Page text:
Featured News

31 January 2020

Ever wondered how you can measure the speed of light with marshmallows or wanted to find out more about the largest telescope on Earth? The Department of Physics opened its doors for its annual Stargazing event on Saturday 25 January and welcomed some 1,209 keen and curious visitors of all ages.

22 January 2020

Congratulations to Dr Adam Nahum who was awarded the Physik-Preis Dresden of the Max Planck Institute for the Physics of Complex Systems (MPI-PKS) and Technische Universität Dresden on 14 January 2020.

6 January 2020

Physics Newsletter Autumn 2019

Our latest Department newsletter is now available to download in PDF format (the file may not display correctly with Firefox/Chrome pdf viewers -- in this case save a file and open it with e.g. Acrobat reader or Preview).

Have a look at the wide range of work that we do in front-line research, teaching, public outreach and school education.

17 December 2019

Professor Heino Falcke of Radboud University, Nijmegen delivered the 19th Hintze Lecture at Oxford University's Department of Physics on 14 November. During this public lecture, he reviewed the latest results of the Event Horizon Telescope, its scientific implications and future expansions of the array.

10 December 2019

Oxford University’s Kai Kornhuber and colleagues have discovered jet stream patterns that could affect up to a quarter of global food production.

25 November 2019

Noah Waterfield Price, a joint DPhil student between the University of Oxford and the Diamond Light source, was awarded the PANalytical Thesis Prize in Physical Crystallography on November 4th, 2019 at Milton Hill House near Abingdon. The Malvern PANalytical Thesis Prize in Physical Crystallography is awarded every year for the best use of techniques or methods of Physical Crystallography in a successfully examined thesis submitted in the previous 2 years.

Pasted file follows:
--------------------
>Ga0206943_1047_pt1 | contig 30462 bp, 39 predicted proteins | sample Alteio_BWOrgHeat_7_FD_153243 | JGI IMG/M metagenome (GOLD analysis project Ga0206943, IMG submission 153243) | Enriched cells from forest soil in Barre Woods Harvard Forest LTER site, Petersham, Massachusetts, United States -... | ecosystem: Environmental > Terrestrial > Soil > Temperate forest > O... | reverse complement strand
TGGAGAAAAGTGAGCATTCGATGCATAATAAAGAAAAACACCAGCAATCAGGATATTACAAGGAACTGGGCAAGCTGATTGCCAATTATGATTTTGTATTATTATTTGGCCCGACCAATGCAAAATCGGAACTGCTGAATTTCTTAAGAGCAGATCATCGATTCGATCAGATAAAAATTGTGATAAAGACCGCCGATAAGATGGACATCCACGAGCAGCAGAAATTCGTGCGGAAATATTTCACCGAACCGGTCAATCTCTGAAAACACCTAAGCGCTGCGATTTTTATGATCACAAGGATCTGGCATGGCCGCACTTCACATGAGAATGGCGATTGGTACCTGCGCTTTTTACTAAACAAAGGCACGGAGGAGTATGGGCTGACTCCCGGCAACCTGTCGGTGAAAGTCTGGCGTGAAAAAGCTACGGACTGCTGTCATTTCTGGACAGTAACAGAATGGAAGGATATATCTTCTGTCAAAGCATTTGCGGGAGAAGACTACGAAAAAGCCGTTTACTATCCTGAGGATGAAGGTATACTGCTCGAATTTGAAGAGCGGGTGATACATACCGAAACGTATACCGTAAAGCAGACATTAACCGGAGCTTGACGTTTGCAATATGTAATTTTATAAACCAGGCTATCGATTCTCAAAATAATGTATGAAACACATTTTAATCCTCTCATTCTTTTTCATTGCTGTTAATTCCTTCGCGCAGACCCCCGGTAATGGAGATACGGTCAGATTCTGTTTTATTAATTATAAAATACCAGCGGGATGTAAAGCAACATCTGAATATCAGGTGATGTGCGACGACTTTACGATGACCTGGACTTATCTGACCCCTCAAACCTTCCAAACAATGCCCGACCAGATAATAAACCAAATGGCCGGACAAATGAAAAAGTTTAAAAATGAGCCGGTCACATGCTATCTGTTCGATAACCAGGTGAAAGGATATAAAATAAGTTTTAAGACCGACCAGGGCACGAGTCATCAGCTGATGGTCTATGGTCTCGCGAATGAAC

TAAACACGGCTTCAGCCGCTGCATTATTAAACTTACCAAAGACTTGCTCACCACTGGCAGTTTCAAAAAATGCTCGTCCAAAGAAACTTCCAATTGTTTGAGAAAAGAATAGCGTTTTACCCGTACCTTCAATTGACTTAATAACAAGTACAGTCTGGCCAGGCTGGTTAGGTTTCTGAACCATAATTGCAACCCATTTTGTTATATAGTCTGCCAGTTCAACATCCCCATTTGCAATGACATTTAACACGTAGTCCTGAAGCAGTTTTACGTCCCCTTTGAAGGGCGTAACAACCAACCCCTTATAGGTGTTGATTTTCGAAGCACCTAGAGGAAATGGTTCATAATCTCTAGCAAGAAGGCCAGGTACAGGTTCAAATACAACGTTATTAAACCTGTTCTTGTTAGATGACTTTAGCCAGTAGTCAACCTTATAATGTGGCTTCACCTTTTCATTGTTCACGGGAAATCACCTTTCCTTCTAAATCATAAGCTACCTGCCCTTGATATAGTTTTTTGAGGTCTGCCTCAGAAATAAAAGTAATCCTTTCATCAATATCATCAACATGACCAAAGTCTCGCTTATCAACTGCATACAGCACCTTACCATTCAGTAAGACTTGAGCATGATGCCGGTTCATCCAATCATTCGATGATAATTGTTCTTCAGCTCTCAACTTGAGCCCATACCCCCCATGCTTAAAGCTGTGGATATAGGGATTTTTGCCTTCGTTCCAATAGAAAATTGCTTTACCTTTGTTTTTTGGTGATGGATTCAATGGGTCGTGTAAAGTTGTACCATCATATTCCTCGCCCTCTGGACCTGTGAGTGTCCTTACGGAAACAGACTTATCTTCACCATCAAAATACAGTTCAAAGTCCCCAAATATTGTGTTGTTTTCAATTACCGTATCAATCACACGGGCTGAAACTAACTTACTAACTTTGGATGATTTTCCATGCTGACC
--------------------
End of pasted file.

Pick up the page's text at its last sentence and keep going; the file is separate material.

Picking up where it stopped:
20 November 2019

Observers from the ThunderKAT project, co-led by Professor Rob Fender at Oxford University and Professor Patrick Woudt at the University of Cape Town, have discovered the first of what promises to be a bumper harvest of variable and transient radio sources in images from the MeerKAT radio telescope in South Africa.

1 November 2019

How do we transform our research from something hidden in our labs into a technology you can use? In October, we shared some of our secrets through our Physics: Lab to Life initiative as part of the IF Oxford science festival. We opened our doors to some 200 curious teenagers and adults so they could find out more about physics and how it impacts daily life. Visitors were able to listen to lectures as well as take tours of our laboratories and speak to the physicists themselves about their work, how they go about it and what impact it might have on society.

18 October 2019

Oxford Physics alumna Dr. Cecilia Muldoon and her team from VeriVin Ltd have been awarded a prestigious Institute of Physics Business Start-Up Award for VeriVin’s through-barrier analyser, that allows the authentication, characterisation and monitoring of complex liquids without opening their container.

The IOP Business Start-Up Award specifically recognises and celebrates young companies with a great business idea founded on a physics invention, with the potential for business growth and significant societal impact.

10 October 2019

As James Peebles, Michel Mayor and Didier Queloz are announced as the winners of this year’s Nobel Prize in physics, we look at the significance of their work.

The 2019 Nobel Prize in physics was awarded to James Peebles for his theoretical discoveries in physical cosmology and to Michel Mayor and Didier Queloz for their discovery of an exoplanet orbiting a solar-type star.

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